You can find my posts on my first trip back to Manila since 1996—my second trip since my family migrated to Australia—at Delicious Burdens.
This post was completed approximately two years after I was asked to write it. I was complimented on my use of the semi-colon. Thrills.
If theres one thing Australia has failed to wean out of me, its my inability to be on time. Filipinos call this Filipino time; Aussies call it being late.
I try my best. My clocks and watches are set at least fifteen minutes ahead. I put things in my calendar half an hour before they start. But nothing has worked. My husband has resorted to scheduling activities an hour ahead, just to ensure Ill be ready on time.
My chronic lateness is a running joke with my Aussie friends. What they dont seem to understand is that I regard the clock, with its authoritarian precision and merciless advance, as a mere guide to life rather than its master. Continue reading
This is a revised version of Tales of the Travelling Tabo, which I adapted for the Australian Filipina, and it always gets people talking.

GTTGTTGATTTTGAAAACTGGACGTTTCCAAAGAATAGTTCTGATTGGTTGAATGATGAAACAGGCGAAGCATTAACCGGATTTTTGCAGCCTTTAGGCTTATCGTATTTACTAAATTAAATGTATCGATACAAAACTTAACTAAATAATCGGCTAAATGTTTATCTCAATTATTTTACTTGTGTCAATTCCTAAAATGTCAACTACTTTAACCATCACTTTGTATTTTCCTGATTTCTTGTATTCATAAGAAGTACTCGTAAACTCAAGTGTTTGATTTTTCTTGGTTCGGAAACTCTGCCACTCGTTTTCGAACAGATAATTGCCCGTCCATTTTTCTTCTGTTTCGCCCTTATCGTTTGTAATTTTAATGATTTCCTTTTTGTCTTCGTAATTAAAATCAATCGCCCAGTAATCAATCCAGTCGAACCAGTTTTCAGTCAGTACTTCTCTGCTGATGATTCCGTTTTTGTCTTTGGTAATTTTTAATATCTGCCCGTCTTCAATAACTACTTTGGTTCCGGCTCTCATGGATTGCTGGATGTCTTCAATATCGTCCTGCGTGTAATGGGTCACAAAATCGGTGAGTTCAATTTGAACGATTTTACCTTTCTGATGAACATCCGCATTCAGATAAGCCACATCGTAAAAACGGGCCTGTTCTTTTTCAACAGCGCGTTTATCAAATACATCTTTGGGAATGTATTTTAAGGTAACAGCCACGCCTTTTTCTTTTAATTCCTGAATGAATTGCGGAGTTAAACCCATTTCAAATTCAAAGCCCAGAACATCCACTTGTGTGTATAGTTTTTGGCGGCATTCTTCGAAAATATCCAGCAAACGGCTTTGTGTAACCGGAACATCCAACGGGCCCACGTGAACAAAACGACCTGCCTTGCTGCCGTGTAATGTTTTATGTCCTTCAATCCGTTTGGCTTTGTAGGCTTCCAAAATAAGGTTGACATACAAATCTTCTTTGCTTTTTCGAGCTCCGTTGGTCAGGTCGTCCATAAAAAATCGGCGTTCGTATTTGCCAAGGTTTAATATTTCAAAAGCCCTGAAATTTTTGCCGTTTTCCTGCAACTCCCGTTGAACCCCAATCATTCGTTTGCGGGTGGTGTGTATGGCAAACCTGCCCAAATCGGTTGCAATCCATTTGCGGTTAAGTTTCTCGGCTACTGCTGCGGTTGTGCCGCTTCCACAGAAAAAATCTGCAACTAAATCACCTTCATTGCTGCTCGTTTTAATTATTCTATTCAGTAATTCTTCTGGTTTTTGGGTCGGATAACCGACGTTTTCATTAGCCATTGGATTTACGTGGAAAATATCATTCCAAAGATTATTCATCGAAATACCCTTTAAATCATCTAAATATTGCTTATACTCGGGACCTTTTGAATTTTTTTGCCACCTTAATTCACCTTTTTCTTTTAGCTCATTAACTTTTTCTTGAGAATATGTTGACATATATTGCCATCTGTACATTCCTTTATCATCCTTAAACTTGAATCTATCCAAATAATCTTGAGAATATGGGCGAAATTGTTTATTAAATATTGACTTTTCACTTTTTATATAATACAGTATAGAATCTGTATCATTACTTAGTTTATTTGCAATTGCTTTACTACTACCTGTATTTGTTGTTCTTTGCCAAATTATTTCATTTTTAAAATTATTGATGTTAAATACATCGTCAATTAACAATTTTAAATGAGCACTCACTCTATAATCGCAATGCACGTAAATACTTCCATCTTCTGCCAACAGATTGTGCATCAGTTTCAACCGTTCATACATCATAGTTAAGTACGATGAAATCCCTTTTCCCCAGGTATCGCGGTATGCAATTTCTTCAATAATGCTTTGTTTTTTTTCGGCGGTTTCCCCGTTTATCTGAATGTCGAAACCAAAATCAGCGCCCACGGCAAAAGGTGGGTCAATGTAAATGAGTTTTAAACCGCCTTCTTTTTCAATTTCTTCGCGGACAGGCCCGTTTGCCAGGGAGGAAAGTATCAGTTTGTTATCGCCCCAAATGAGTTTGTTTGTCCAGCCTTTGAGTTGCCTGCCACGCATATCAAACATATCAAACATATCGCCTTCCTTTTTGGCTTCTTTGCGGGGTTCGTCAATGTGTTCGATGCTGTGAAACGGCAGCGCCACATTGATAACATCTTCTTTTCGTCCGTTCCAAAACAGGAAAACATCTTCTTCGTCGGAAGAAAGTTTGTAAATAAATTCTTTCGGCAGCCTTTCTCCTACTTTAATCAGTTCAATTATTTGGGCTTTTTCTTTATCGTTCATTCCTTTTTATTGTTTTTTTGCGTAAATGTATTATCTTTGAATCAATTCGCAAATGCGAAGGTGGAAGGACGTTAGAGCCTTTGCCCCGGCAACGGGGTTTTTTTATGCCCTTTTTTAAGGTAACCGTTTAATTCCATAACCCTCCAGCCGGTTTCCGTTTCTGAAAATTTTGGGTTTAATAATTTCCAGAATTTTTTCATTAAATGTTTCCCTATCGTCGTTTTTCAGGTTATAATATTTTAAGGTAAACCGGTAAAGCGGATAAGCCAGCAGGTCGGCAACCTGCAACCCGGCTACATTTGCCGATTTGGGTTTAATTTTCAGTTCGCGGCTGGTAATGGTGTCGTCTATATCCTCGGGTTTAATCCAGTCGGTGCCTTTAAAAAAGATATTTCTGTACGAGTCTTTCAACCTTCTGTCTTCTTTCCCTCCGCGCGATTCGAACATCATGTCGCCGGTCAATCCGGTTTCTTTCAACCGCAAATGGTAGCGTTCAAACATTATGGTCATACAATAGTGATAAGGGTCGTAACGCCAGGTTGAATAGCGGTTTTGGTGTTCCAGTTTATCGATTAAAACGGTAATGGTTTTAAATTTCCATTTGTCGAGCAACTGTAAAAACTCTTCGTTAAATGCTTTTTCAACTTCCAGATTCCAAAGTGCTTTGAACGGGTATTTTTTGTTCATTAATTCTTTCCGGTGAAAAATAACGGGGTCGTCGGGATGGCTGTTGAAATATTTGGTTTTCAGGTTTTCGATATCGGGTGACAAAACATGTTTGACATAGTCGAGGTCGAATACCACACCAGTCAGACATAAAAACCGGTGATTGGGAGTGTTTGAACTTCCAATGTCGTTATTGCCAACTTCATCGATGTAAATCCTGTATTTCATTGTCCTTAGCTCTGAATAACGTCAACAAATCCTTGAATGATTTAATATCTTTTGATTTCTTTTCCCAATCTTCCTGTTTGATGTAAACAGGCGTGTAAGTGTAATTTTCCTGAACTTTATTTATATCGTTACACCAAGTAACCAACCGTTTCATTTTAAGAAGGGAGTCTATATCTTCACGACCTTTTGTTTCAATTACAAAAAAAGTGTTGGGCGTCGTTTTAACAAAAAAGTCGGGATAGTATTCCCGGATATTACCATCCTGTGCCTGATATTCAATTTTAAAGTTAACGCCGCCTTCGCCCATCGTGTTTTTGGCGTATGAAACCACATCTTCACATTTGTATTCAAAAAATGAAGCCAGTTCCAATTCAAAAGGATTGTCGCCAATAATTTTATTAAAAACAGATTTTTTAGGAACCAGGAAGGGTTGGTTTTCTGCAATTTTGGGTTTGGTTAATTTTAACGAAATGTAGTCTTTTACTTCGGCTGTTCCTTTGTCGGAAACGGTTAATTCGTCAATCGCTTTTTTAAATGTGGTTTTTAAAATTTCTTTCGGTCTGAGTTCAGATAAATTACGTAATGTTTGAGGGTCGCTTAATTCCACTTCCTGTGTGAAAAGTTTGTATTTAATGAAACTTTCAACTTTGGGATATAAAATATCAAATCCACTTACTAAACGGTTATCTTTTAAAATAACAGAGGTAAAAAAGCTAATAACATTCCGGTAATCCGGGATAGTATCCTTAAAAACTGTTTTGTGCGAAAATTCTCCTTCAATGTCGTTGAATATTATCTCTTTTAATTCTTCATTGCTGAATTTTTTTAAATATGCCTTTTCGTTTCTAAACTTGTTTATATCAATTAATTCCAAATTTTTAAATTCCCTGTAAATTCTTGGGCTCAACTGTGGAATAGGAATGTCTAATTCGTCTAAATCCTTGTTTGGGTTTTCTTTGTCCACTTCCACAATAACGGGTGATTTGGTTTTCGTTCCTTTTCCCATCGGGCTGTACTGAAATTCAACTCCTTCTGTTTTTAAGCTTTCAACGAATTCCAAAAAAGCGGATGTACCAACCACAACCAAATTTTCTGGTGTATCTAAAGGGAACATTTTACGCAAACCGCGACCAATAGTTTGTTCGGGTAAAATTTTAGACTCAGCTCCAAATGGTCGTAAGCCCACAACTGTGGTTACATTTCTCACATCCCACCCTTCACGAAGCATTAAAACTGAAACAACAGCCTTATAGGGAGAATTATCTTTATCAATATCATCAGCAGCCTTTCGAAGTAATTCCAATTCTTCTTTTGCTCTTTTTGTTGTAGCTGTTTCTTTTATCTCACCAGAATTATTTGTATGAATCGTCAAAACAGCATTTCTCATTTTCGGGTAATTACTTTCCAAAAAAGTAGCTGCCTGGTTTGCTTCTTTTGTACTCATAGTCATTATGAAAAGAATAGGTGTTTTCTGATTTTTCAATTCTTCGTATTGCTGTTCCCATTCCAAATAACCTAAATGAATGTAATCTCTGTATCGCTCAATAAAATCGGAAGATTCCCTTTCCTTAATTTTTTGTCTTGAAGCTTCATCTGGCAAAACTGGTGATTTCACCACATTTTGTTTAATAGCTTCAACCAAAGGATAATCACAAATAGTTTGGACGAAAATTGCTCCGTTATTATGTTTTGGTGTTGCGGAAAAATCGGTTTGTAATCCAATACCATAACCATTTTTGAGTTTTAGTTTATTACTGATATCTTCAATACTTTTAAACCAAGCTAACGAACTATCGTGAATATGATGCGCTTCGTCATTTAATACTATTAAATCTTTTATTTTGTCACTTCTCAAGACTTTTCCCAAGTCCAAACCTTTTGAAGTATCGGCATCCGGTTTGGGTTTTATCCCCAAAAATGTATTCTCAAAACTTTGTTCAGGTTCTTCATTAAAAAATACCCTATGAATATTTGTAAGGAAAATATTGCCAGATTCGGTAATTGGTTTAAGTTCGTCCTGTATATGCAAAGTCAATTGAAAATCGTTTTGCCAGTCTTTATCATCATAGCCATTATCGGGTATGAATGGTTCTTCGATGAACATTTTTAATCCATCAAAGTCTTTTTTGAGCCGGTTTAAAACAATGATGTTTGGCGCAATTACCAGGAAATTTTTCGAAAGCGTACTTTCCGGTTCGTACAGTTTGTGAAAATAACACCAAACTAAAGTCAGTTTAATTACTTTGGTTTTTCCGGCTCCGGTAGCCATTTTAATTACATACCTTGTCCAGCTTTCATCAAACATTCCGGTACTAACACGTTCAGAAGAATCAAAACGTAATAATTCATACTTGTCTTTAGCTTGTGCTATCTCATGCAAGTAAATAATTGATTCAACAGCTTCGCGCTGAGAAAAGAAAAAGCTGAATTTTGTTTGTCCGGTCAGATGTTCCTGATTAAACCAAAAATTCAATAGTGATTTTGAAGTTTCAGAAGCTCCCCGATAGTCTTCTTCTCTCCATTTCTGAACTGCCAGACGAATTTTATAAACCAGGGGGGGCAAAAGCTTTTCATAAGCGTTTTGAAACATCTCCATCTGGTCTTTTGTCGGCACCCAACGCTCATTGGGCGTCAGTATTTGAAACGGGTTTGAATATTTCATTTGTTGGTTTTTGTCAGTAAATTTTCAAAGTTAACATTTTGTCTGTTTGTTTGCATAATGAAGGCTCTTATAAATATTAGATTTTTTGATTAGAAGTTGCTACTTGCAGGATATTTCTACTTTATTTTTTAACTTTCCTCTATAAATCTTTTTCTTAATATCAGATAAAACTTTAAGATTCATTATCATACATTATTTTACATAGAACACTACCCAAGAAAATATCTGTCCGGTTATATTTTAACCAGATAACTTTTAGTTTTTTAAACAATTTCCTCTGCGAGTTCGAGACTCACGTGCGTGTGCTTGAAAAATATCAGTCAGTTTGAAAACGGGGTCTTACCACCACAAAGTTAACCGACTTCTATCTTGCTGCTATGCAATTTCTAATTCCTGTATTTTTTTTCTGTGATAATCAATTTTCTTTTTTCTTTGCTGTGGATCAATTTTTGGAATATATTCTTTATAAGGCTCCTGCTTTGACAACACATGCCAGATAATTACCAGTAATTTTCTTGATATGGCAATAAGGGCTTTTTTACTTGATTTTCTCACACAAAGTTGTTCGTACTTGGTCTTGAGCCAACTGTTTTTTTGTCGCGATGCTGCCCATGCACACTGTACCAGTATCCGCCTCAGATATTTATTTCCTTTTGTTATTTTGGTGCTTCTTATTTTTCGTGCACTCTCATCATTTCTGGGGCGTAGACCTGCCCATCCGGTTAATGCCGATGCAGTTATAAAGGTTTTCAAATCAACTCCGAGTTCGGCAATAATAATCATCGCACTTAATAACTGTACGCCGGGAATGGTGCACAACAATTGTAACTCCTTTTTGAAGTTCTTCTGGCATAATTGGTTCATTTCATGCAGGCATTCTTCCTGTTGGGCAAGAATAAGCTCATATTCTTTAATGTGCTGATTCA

Theres one thing I never leave home without, and it’s not my American Express. On a recent trip to Melbourne, disaster struck. I stared at my open suitcase in horror. I looked at my husband. ‘Oh, my god!’ I panicked, ‘WHERE IS MY TABO?’ The prospect of cleaning my bum with nothing but a flimsy bit of paper leaves me insecure.
For many Filipino expats and travellers, the tabo is taboo—a secret tucked in the corner of the bathroom—but nevertheless essential. Worried about being caught out when youre away from home? Fear not. There are alternatives. Continue reading
One of the greatest tragedies of my life.
Im part of a silent minority of Filipinos who bear a secret shame: I cant sing to save my life. From the age of six, Ive envied Lea Salonga. She has two things I desperately want—dimples and a singing voice. Someone once told me I looked like ‘a Kim’. Too bad my singing voice is worse than grim. By Filipino standards, I believe this makes me a mutant. Continue reading